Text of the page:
Social Shutdown

by Melissa Brunner

A lot is being made of the Interim Topeka City Manager Dan Stanley announcing an update to the city's policy of accessing social media sites, like Facebook and YouTube, on city computers. He says it was prompted by reports workers were abusing access to YouTube. The news release went on to explain that upgrades in blocking software made it possible to now enact stricter controls on such sites, while still allowing access to work-related videos on YouTube (a training video, for example).

I asked for a clarification whether this meant Facebook and Twitter were now blocked, too, and was told that those two sites already were blocked, so evidently that was nothing new. Still, the attention given to the news release has prompted an outcry as to how the City could block its workers from social media. It could be a viable tool, they say, for communicating with the public they serve. Why not show more trust in the workers, they go on, and, instead, better monitor for abuse of the privilege.

The City of Topeka isn't alone in blocking access to social media. USD 501, for example, told us it blocks Facebook on district computers when we inquired on their policy in the wake of Missouri's law regarding teacher/student communication on Facebook. I also know people whose job it is to update the Facebook page for their organization, even though their own employees aren't allowed to view it from the workplace.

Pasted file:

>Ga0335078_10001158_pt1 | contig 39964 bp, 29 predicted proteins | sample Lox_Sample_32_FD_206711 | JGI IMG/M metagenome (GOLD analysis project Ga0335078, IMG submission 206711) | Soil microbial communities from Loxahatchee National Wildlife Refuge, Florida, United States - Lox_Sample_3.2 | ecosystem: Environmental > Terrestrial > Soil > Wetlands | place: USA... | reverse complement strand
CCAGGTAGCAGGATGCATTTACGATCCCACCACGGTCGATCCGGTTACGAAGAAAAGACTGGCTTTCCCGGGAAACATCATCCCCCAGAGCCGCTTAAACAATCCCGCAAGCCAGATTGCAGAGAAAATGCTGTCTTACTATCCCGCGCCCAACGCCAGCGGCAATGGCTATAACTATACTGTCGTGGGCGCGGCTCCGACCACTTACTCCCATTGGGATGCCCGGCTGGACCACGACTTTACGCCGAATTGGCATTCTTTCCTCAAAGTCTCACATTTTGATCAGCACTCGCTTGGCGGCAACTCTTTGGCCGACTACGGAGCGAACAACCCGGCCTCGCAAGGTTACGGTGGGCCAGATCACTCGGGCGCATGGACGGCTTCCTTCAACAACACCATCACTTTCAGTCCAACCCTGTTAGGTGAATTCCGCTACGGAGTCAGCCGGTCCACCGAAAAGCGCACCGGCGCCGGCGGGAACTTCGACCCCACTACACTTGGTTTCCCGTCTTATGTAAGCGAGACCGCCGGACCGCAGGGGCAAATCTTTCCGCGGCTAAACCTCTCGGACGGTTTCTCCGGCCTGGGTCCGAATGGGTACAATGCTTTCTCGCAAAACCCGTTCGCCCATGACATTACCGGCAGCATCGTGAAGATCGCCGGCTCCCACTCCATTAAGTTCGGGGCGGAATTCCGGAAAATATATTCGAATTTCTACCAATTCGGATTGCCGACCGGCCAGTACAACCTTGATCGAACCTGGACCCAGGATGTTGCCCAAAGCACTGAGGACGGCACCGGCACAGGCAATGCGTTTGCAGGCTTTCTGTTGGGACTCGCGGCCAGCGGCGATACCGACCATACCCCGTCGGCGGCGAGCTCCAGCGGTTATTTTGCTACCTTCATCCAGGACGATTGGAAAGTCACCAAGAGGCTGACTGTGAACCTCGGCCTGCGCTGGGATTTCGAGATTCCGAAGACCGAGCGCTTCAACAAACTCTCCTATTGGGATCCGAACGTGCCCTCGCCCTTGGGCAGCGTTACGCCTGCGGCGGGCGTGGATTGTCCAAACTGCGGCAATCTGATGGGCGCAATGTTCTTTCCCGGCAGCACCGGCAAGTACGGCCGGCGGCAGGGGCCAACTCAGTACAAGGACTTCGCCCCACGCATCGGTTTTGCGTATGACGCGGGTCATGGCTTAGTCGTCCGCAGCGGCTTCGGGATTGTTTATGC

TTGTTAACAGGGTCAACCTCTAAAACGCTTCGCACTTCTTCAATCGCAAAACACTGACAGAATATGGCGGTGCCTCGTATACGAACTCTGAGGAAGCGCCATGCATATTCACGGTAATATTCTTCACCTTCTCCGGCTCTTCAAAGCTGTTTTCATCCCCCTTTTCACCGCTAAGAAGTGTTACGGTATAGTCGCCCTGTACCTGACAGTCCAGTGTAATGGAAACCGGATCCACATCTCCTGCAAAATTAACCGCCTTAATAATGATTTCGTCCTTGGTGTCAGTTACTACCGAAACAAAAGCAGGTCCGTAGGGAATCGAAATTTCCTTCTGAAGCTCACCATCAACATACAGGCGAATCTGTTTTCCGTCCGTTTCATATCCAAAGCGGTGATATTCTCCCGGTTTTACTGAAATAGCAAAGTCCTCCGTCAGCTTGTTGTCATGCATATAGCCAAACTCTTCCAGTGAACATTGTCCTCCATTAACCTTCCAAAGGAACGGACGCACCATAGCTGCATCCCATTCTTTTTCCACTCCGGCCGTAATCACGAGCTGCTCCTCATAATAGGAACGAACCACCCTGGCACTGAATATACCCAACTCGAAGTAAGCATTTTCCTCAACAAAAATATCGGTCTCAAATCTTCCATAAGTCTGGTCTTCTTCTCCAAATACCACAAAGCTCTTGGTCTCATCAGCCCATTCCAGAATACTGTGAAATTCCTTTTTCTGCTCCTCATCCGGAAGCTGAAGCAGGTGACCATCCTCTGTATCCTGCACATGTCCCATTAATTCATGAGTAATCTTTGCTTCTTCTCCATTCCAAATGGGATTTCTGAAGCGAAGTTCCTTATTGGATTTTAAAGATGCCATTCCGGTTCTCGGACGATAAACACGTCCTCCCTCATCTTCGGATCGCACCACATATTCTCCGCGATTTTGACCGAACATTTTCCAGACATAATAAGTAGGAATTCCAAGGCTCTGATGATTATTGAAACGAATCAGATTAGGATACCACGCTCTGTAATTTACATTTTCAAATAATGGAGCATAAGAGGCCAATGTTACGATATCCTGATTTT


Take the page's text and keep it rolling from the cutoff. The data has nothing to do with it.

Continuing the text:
Our workplace is the polar opposite. Social media use isn't only allowed, it's also encouraged as a way to get our product (i.e. news updates, headlines, pictures and videos) to our customers (i.e. our viewers) in the most timely manner available (i.e. instantly!). However, I would bet there've been occasions people have updated personal Facebook pages and checked out the latest talking dog video on YouTube. ((Of course, our approach to interacting with viewers and alerting them to fun trends would make these work-related, too!)).

On which side of the argument do you fall? On the one hand, we don't want workers whose salaries we as taxpayers are funding to be wasting their time surfing the web. On the other, sites like Facebook and Twitter have become such a part of how we as a society communicate that it seems counterintuitive to cut them off. Share your thoughts here or let me know on Facebook - I'll be keeping an eye on my page!




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